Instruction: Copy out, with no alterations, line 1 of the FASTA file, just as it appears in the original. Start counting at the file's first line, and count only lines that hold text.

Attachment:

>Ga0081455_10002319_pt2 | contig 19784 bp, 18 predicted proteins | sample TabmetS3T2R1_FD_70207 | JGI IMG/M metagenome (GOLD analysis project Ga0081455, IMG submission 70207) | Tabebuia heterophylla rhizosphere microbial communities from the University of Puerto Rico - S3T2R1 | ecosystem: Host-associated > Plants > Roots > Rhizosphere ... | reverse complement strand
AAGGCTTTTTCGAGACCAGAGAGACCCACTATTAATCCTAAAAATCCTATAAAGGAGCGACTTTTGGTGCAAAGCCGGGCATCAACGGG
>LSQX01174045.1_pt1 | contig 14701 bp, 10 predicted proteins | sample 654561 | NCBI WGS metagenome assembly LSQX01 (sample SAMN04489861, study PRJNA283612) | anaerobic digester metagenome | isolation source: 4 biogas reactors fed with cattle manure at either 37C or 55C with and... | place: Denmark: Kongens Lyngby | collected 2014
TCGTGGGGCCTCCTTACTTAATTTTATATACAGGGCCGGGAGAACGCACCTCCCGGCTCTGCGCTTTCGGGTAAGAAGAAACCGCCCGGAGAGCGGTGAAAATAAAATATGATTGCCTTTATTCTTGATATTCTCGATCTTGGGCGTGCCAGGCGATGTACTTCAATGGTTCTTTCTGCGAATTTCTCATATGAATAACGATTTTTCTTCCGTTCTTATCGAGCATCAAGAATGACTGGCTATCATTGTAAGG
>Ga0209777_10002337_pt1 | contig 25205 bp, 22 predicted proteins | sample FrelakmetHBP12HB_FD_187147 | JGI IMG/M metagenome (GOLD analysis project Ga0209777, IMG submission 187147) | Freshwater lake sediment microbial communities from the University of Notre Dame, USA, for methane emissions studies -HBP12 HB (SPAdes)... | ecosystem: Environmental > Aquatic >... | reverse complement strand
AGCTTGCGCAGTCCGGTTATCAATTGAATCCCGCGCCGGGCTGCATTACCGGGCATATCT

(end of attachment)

>Ga0081455_10002319_pt2 | contig 19784 bp, 18 predicted proteins | sample TabmetS3T2R1_FD_70207 | JGI IMG/M metagenome (GOLD analysis project Ga0081455, IMG submission 70207) | Tabebuia heterophylla rhizosphere microbial communities from the University of Puerto Rico - S3T2R1 | ecosystem: Host-associated > Plants > Roots > Rhizosphere ... | reverse complement strand